|Home | About | Journals | Submit | Contact Us | Français|
Transient expression of proteins in plants has become a choice to facilitate recombinant protein production with its fast and easy application. On the other hand, host defensive mechanisms have been reported to reduce the efficiency of transient expression in plants. Hence, this study was designed to evaluate the effect of cap analog and Potato virus A helper component proteinase (PVA HC-Pro) on green fluorescent protein (GFP) expression efficiency. N. benthamiana leaves were inoculated with capped or un-capped RNA transcripts of a Turnip crinkle virus (TCV) construct containing a green fluorescent protein reporter gene (TCV-sGFP) in place of its coat protein (CP) ORF. PVA HC-Pro as a viral suppressor of RNA silencing was infiltrated in trans by Agrobacterium tumefaciens, increased the GFP foci diameter to six and even more cells in both capped and un capped treatments. The expression level of GFP in inoculated plants with TCV-sGFP transcript pre-infiltrated with PVA HC-Pro was 12.97-fold higher than the GFP accumulation level in pre-infiltrated leaves with empty plasmid (EP) control. Also, the yield of GFP in inoculated N. benthamiana plants with capped TCV-sGFP transcript pre-infiltrated with EP and PVA HC-Pro was 1.54 and 1.2-fold respectively, greater than the level of GFP expressed without cap analog application at 5 days post inoculation (dpi). In addition, the movement of TCV-sGFP was increased in some cells of inoculated leaves with capped transcripts. Results of this study indicated that PVA HC-Pro and mRNA capping can increase GFP expression and its cell to cell movement in N. benthamiana.
There is a significant increase in global demand to produce large amounts of recombinant proteins for medical and biological researches including vaccines, industrial enzymes and components of novel nanoparticles [1, 2]. Plants are one of the most cost effective and safe systems for large-scale production of recombinant proteins. In addition, they are able to modify appropriately post-translation process of expressed recombinant proteins . Transient expression of foreign proteins in plants has been mediated by different assays including viral vector-based transient amplification [4, 3]. Plant viral vectors are easier to manipulate and recombinant proteins can be produced more quickly . The development of a reverse genetics system, and especially the fact that virus genome can be manipulated, has opened new opportunities for studies aimed at exploring the potential of plant viruses as a vector to express foreign proteins. Using of cDNA clones of viruses, like those expressing GFP, greatly facilitates high throughput screening, for generating recombinant proteins [6, 7]. The production of biologically active viral RNA from cDNA clones in vitro has become an essential step in the molecular genetic analysis of positive-strand RNA viruses and development of new viral vectors and vaccines . A TCV-sGFP construct containing GFP replaced with CP open reading frame (ORF) was used to express GFP in N. benthamiana. TCV is a small icosahedral virus from Carmovirus genus, Tombusviridae family with a positive-sense RNA genome of 4,054 nt in size and contains four ORFs [8, 9]. Sequences in the 3' terminal untranslated region fold into a Y-shaped structure that control cap-independent translation . Deletion of the CP gene from TCV affects cell-to-cell movement in N. benthamiana, hence its incapable of moving cell-to-cell [10-12]. Also, deletion of the TCV movement proteins inhibits movement complementation by TCV CP, indicating that TCV CP does not have an independent movement function . TCV CP has been shown to have a viral suppressor of RNA silencing (VSR) activity . RNA silencing is an important antiviral defense mechanism that directly defends host cells against foreign nucleic acids including viruses . In order to survive in hosts with RNA silencing, viruses have evolved a counter defense by encoding proteins that disrupt the RNA silencing pathway, known as VSR . VSRs interact with the elements of the silencing pathway to block gene silencing [17-19]. Host RNA silencing has been reported to reduce the efficiency of transient expression in plants [20, 21]. Hence, to increase recombinant GFP protein expression, we investigated the effects of exogenous applied 7 methyl guanosine (5') triphospho (5') guanosine (m7GpppG, cap analog) and PVA HC-Pro silencing suppressor. PVA belongs to Potyviridae (genus Potyvirus) and codes HC-Pro as a multifunctional protein involved in many steps of the viral infection cycle [22, 23]. Additionally, in vivo, most mRNA molecules have a cap structure which is critical for efficient translation and protects mRNA from degradation by intracellular nucleases. Also, the cap at mRNA 5' ends provides a specific recognition structure for translation initiation factors to recruit ribosomes to mRNAs during translation initiation . In general, capping process is essential for RNA stability, efficient translation, nuclear transport of mRNA, transcription, polyadenylation and splicing [25-27]. Thus, the main objective of this study was to demonstrate the efficiency of cap analog and PVA HC-Pro silencing suppressor activity on the GFP expression, GFP fluorescent level and cell-to-cell movement of TCV sGFP.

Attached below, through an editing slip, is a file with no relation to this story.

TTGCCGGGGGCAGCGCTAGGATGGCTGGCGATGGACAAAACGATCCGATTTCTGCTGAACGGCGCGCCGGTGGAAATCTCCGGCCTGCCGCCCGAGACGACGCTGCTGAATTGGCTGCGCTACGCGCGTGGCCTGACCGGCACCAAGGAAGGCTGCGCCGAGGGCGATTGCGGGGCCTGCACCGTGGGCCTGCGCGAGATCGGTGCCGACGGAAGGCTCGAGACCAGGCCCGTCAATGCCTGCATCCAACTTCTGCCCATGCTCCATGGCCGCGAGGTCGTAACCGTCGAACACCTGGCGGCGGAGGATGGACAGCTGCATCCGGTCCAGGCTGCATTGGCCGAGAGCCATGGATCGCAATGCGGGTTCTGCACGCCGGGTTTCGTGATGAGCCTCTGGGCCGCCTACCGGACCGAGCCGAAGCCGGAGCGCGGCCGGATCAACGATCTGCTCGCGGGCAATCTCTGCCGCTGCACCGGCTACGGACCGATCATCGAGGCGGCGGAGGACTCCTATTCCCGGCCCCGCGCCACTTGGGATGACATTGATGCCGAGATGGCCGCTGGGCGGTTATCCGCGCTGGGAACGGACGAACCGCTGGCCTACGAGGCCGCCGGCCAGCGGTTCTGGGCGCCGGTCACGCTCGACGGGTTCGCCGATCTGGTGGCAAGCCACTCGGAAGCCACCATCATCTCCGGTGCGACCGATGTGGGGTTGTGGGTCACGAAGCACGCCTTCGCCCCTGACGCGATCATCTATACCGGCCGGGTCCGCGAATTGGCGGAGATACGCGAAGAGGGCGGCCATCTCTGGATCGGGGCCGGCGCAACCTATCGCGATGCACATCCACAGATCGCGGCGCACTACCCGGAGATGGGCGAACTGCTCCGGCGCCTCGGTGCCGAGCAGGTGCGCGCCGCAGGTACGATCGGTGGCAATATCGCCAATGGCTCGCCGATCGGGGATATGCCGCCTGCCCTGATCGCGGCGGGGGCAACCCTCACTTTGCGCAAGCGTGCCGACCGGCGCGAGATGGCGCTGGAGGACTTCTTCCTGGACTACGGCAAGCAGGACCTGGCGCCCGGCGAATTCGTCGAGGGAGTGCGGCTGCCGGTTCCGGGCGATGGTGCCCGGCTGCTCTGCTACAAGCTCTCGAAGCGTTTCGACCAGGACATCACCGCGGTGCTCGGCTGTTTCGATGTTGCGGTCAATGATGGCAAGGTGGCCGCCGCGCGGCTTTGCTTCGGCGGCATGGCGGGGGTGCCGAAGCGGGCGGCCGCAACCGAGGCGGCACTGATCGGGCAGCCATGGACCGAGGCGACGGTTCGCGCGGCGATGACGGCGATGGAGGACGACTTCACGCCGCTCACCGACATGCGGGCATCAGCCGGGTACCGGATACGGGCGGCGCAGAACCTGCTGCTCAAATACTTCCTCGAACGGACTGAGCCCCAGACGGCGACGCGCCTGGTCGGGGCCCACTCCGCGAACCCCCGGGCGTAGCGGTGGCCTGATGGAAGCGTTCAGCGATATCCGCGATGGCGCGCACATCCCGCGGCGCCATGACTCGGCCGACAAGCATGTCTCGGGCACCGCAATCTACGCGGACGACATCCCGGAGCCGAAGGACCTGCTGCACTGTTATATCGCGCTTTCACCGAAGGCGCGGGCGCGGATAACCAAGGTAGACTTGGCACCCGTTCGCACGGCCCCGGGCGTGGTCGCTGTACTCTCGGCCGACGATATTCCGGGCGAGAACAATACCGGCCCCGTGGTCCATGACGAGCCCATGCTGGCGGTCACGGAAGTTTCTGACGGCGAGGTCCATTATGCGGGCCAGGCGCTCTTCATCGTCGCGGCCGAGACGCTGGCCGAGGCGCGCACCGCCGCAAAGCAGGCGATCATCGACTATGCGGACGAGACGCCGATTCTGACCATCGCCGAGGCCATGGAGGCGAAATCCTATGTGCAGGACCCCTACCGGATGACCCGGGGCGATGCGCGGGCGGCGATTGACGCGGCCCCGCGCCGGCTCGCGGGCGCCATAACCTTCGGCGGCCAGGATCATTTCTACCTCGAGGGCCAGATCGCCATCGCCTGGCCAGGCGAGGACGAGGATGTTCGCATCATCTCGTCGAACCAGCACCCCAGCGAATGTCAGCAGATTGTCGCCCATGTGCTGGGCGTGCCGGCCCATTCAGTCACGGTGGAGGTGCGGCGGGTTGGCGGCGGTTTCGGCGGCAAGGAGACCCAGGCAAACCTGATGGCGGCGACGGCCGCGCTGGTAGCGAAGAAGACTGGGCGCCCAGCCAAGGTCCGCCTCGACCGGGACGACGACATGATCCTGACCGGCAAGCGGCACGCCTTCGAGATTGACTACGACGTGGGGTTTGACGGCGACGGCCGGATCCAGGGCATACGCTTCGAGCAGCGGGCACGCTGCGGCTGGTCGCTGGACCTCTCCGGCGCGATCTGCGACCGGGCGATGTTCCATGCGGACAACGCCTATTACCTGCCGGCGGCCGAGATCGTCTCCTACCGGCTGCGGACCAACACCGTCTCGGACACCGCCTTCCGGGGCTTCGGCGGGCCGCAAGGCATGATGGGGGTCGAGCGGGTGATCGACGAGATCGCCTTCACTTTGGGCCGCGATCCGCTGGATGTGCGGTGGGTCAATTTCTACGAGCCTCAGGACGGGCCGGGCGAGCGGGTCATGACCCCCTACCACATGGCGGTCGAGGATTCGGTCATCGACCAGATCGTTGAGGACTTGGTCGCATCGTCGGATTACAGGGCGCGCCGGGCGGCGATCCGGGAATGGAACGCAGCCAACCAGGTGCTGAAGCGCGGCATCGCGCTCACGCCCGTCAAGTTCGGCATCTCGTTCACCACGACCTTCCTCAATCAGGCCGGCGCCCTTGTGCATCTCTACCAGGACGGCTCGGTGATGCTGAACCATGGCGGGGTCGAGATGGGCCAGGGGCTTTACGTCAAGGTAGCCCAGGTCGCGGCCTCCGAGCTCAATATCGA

Plant material and growth conditions: N. benthamiana plants were grown with a photoperiod 16 hr light/8 hr dark and minimum temperature of 18°C, and maximum temperature of 22°C and 80% humidity.
Plasmid constructs: The cDNA of HC-Pro ORF of PVA was amplified and cloned into a pDONRTM/Zeo vector (Life technology). Clones were controlled by sequencing and further recombined into the Gateway (Invitrogen) destination vector pGWB17 with C-terminal myc tag and N-terminal 35S promoter for agroinfiltration tests. The Agrobacterium vector pPZP212 containing TCV-sGFP with the GFP ORF in place of the CP was described before . Also, Agrobacterium strain C58C1 carrying EP was prepared as previously reported  and was used as a negative control. Finally, these clones were checked by restriction analysis with XbaI and SacI restriction enzymes. Each of these plasmids was introduced into Agrobacterium tumefaciens C58C1 by freeze-thaw method.